We recently committed to clean out our freezers for a couple of reasons.  Beyond the obvious, “They were full.”, they also needed to make a little room for items we know we will be able to rotate through much more quickly.   As we anticipate the arrival of our TWO foreign exchange students in three weeks, we want to make sure we have the necessary room to stock a few items that will especially tantalize their Asian taste buds.  (At Whole Foods the other night, my bio-girls went crazy over all of the options available.  When the house has 4 teenage girls, the glee will probably be almost tangible.)  And, with the boys shifting into their fall schedules (whether commuting to school or living at a campus in a different state), the “big” eaters will soon be off the radar when it comes to planning most meals.  (With their work schedule, their lack of attending meals has been a large cause of the accumulation of warmups.  The thinning of the stock is really just a natural progression as our household evolves toward the goal of “empty-nesters”. [an eventuality, but a few years yet]).

As the freezers have been purged, some whacky meal combos have taken place.  Last night it was sausage and frozen waffles.  Not whacky you say?  I made a peanut butter and jelly waffle sandwich.  My daughters used Nutella, cashew butter, and whatever else we had in the house that was spreadable.  But, I digress….  As an added bonus, we needed to clear out some dieting items accumulated in the freezer by my wife.  (The turkey burgers are not bad, but they will NEVER be hamburgers.)  We were fortunate to stumble upon a 2 pound bag of tilapia my wife had purchased.  Since our meat typically had feet when it was alive, we were not sure how to prepare this fish.  Not wanting to be boring, but not being excessively ambitious led us to the recipe on the tilapia package.  Since “blackened” sounded interesting and the recipe was for 1 pound, we decided to double the recipe and “blacken” the whole package.

As we mixed the blackening rub together, it was obvious the fish was going to have some flavor! After spreading the rub on the fish and letting it sit for awhile before cooking, we attempted to perform the cooking side of the things.  Again, another opportunity to improve on the NEXT visit to the “blackened” zone.  It stuck, and it probably had more oil in it than was necessary, but a paper towel on the serving plate, and we were mostly good.  During the meal, most of the reviews were okay.  “Too hot” was a pretty typical response.  Due to guilt for over spicing the fish and a an occasional need to punish my stomach for its failures of the past, I ate numerous portions.  As the meal ended, 3 fillets were left on the plate.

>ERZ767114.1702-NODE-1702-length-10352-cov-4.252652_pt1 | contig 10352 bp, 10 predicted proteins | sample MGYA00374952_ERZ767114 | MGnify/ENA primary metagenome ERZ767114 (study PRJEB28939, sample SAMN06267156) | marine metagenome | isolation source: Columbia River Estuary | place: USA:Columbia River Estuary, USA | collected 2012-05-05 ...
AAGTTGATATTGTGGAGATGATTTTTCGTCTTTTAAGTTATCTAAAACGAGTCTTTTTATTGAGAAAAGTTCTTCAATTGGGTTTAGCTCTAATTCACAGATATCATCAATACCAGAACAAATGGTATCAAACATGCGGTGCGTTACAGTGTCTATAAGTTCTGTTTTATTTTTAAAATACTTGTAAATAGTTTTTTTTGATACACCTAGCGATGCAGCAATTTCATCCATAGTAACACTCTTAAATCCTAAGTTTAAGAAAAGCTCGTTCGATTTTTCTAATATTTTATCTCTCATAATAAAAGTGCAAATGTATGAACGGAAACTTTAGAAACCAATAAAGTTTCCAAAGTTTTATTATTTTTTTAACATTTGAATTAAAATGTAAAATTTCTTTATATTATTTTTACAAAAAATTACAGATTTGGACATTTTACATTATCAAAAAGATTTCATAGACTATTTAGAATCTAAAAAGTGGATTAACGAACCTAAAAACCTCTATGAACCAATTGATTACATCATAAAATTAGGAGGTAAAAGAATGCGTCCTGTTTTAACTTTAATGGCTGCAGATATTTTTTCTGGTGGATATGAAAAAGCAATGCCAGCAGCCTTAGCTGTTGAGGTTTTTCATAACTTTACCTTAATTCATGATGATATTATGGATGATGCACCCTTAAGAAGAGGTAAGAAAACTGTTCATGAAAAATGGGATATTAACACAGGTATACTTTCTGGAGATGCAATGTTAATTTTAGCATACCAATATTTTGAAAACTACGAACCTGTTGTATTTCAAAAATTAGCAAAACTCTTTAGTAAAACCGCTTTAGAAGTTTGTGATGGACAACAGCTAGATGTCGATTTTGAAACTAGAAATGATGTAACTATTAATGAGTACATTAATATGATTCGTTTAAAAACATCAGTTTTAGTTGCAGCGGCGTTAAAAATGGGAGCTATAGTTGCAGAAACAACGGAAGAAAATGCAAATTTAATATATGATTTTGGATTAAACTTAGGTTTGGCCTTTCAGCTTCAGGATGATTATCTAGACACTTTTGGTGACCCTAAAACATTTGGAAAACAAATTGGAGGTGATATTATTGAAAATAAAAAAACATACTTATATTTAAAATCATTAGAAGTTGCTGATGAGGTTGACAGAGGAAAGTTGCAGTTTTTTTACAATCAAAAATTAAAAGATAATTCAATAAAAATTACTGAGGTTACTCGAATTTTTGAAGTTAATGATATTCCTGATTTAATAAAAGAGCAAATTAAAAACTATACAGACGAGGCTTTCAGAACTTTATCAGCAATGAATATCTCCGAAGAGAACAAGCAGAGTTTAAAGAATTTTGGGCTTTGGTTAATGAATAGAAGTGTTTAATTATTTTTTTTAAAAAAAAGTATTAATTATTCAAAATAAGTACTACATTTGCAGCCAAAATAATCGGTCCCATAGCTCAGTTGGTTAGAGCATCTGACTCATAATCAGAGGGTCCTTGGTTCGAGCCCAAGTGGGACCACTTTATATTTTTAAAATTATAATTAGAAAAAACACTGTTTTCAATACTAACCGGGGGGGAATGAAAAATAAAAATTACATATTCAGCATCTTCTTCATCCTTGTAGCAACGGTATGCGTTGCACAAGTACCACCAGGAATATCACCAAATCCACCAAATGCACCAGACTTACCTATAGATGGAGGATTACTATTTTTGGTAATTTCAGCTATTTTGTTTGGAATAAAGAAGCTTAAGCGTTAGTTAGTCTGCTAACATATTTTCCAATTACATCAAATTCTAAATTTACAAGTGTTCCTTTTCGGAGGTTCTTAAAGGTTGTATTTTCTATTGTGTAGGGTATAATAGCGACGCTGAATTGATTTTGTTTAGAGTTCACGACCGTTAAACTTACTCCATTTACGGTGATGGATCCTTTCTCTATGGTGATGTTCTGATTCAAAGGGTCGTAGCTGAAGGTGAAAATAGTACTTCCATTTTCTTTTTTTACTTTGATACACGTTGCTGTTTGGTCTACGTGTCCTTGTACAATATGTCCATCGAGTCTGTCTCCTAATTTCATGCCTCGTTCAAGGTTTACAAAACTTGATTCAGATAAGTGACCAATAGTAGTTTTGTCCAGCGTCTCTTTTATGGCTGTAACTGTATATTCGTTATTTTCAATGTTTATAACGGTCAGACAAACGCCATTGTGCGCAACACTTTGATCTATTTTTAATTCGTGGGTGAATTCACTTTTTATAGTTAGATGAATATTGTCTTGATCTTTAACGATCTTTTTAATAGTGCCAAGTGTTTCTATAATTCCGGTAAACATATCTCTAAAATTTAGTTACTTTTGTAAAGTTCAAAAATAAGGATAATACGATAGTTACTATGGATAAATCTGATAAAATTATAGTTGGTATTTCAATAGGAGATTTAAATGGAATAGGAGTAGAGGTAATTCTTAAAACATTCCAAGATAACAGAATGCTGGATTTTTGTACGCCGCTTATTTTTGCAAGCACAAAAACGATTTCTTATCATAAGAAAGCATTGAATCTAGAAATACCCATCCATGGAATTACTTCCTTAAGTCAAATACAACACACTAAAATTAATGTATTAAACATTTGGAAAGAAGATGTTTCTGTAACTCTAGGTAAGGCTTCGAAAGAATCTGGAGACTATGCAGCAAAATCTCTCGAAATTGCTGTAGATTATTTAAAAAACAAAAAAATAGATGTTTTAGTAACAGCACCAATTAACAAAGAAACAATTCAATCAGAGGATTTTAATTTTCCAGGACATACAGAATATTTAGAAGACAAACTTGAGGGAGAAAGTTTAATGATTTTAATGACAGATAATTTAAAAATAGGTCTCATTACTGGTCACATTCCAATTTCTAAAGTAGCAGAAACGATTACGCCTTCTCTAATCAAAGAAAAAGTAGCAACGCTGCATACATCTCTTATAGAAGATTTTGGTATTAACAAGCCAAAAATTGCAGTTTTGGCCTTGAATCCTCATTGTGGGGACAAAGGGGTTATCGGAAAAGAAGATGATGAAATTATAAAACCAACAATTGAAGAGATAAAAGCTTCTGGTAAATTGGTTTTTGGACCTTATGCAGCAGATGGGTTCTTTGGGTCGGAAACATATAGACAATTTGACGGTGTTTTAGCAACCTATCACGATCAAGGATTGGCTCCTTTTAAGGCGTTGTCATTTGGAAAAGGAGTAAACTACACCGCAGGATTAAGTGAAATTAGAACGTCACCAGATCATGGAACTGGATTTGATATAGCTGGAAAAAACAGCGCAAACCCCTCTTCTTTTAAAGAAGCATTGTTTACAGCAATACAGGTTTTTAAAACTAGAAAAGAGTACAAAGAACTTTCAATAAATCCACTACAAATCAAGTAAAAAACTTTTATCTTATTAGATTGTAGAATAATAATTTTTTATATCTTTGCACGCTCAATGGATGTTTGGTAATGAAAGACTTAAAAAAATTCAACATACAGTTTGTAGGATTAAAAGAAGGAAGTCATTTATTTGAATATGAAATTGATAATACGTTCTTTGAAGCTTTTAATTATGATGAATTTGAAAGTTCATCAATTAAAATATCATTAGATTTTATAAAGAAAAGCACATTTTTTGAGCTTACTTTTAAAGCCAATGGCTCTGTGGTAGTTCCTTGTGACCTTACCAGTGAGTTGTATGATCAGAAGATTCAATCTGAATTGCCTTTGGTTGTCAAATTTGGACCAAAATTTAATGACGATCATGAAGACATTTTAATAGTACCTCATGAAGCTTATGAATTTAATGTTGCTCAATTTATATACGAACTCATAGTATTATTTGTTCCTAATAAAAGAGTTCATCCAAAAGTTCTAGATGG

It is here where the story become most interesting to me.  I like to mix and match warmups.  And, when able, I bribe and reward to get rid of warmups.  Since previous “hot” meals turned into tame little pussycats when the flavors chilled for a night, I was hoping the fish had endured a similar fate.  Never having tried them, but with an ample inventory of tortillas available, we embarked on a new pseudo-Mexican journey. (In my mind, if it has a tortilla, it is Mexican)  Thankfully, the journey was a good one.  The tamed tilapia was nearly perfect for a taco.  I believe we through a little chipotle ranch and lettuce on the taco, too.  The fish was the star!  My only regret was eating as much fish as I did the night before–my daughters made me share the warmup.

All explanations aside, it would appear serendipity is not dead.  What began as “Operation Make Space”, has had some highlights.  The project continues.  Fortunately, our taste buds have gotten a few pleasant surprise along the way.  If we are lucky, they will hang in until the operation closes around Labor Day.